Cantrell, Queen and Langford Join ACTC Faculty

 

Megan Smedley

   On behalf of the faculty and staff of Ashland Community and Technical College, Dr. Larry Ferguson is pleased to welcome three new faculty to the ACTC family: Heather Cantrell, Dale Queen and Robert Langford.

   Heather Cantrell has worked as a Certified Surgical Technologist (CST) since December 2008. She is a graduate of the surgical technology program at ACTC.

   Cantrell started her journey at ACTC as an adjunct faculty member/clinical instructor for the Surgical Technology Program in August 2018. She served as Interim Program Coordinator from October 2019 until she was hired full time in June 2020.

   In talking about her future at ACTC, Cantrell said, “I’m excited to see and implement all the improvements made to this program, not only with the curriculum but the laboratory as well.”

   Like Cantrell, Dale Queen joins the full-time faculty as a communications instructor after serving the college as an adjunct instructor.

   “I loved working as an adjunct instructor and thought the timing was right when the position came open. I like the leadership and the friendliness and professionalism of all the faculty and staff,” Queen says.

   He says joining the faculty in the midst of the COVID-19 pandemic has presented challenges, but also opportunities.

   “This is indeed an exciting time with education during the COVID crisis. It appears that each day will be different and we will see what works and what doesn't work. We will need to constantly reevaluate our classes daily and be able to change quickly. My students can expect a person who cares about their education and their dreams. I want to help them achieve their goals and I always encourage them to push themselves in order to reach their dreams,” Queen says.

   After 25 years with the Kentucky Department of Juvenile Justice, Robert Langford retired, and is now a member of the Criminal Justice program at ACTC. Like Cantrell and Queen, he taught as an adjunct instructor for the college before being hired as a full-time faculty member.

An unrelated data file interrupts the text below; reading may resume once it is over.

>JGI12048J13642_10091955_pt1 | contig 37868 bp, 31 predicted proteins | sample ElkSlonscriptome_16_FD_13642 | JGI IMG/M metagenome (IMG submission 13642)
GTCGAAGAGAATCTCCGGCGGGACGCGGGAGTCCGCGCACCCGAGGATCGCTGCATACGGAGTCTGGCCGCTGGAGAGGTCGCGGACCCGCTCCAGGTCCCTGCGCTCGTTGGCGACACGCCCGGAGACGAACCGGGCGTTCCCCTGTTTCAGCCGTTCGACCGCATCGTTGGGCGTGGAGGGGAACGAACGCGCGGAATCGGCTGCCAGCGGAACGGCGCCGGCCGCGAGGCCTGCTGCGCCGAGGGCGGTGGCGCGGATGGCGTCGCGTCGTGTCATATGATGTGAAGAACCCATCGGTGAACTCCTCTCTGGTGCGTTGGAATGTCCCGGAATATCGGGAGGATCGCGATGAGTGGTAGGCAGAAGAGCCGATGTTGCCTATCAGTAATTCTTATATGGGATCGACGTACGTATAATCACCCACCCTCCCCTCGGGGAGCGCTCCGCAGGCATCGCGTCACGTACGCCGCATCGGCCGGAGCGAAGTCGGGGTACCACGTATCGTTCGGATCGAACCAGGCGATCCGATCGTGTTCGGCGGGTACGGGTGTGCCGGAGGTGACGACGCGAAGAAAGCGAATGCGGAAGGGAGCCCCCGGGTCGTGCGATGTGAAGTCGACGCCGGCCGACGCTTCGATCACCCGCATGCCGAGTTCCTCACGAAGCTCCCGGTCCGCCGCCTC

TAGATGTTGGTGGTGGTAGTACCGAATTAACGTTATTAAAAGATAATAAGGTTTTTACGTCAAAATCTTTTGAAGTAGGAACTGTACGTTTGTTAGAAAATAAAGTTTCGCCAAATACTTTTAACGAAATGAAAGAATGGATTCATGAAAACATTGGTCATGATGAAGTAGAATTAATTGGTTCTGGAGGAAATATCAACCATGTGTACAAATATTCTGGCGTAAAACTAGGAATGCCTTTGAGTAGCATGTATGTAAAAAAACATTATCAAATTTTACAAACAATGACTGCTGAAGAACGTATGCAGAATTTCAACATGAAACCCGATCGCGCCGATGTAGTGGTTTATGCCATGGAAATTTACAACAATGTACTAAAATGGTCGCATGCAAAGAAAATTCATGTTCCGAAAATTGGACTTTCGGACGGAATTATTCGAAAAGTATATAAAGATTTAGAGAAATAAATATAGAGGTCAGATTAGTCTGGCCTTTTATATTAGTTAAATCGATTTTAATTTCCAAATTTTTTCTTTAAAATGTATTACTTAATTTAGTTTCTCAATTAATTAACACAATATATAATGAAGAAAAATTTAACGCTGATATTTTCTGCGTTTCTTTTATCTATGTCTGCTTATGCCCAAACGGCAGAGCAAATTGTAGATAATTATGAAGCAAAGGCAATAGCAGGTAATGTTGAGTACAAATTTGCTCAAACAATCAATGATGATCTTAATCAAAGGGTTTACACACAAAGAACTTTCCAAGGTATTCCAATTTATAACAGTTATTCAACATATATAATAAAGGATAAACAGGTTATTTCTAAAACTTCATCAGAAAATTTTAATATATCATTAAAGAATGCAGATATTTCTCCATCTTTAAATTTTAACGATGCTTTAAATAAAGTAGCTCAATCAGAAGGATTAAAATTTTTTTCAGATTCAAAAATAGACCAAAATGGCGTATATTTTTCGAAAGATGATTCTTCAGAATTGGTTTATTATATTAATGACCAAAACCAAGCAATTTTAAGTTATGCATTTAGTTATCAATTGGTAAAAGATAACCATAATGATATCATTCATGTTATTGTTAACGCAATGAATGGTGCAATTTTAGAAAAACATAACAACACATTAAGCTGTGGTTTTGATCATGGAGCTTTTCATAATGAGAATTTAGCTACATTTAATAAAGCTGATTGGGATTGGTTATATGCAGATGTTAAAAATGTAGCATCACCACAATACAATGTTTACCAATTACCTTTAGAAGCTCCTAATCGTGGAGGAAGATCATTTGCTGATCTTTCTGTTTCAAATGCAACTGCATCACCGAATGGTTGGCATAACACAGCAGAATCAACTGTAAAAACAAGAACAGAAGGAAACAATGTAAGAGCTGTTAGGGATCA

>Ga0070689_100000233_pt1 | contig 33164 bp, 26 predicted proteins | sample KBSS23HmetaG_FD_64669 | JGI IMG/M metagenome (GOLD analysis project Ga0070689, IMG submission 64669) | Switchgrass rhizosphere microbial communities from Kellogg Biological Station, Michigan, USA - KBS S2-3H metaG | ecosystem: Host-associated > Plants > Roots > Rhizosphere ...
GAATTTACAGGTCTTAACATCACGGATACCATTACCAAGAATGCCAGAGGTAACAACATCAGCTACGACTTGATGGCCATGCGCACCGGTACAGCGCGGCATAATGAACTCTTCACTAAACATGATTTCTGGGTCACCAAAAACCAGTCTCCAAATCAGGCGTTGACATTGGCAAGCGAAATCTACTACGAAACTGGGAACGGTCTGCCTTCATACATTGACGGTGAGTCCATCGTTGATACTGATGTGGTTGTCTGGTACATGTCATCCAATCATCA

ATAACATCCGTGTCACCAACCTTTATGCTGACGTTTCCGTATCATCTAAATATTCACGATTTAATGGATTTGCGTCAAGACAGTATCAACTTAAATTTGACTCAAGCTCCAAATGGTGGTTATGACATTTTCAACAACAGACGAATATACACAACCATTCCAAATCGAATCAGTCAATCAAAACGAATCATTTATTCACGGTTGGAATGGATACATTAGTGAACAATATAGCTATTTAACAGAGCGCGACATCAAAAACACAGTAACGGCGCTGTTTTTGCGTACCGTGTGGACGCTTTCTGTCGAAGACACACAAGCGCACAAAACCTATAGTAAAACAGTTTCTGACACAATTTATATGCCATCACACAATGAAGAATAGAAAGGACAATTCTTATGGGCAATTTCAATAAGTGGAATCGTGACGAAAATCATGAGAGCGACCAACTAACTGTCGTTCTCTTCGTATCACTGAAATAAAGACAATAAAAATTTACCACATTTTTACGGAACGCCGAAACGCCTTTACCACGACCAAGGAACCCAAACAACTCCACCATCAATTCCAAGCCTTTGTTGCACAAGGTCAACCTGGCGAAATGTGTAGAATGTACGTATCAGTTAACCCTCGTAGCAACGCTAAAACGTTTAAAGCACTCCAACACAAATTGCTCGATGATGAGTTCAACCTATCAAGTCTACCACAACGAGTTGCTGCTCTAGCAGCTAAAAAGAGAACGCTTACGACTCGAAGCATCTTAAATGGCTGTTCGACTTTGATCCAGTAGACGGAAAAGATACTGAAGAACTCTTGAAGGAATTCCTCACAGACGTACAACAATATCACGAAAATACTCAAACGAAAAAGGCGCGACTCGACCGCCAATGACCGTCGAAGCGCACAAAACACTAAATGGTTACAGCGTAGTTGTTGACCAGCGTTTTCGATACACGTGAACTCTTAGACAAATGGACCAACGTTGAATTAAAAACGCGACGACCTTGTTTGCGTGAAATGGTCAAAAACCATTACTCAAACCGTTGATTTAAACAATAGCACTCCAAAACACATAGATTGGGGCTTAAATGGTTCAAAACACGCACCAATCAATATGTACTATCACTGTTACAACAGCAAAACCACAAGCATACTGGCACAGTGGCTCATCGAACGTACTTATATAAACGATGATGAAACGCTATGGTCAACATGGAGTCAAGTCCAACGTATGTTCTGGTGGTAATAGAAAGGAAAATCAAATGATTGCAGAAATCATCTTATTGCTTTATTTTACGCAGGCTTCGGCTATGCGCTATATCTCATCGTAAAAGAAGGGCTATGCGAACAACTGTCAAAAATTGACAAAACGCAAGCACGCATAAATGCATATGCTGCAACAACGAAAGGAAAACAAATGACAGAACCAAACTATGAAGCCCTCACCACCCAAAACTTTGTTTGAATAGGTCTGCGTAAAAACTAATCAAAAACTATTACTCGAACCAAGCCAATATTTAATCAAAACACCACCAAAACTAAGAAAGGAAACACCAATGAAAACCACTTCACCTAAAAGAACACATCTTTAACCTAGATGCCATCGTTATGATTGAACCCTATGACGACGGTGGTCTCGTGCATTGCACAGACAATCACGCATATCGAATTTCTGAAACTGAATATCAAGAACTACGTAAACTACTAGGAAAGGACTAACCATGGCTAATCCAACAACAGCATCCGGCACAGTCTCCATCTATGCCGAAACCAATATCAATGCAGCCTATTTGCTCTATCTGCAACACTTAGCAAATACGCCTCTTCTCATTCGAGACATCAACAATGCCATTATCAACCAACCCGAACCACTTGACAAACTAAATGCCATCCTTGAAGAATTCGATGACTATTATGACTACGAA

He began teaching Delinquency and the Juvenile Justice System as an adjunct instructor in 2018. He continued to teach that course, as well as adding additional classes to his course load, before getting hired full-time.

   “I am working under Beverly Sharp, who is the current Criminal Justice Program Coordinator in hopes of becoming the Program Coordinator next year when she leaves our program. I hope to keep up her diligent work increasing the number of students in the Criminal Justice program,” Langford says.

   He says teaching full-time has always been a career goal.

   “It has been my long-term plan to become a full-time college instructor for over five years, when I started applying for adjunct positions,” he says.

   Langford says his experience working in the criminal justice system will allow him to use his firsthand experience as an instructional tool.

   “Students can expect me to use my 25 years of knowledge of the justice system to make classes relatable with real world knowledge and experience to engage the students making the classroom and online learning enjoyable as well as educational,” he says.


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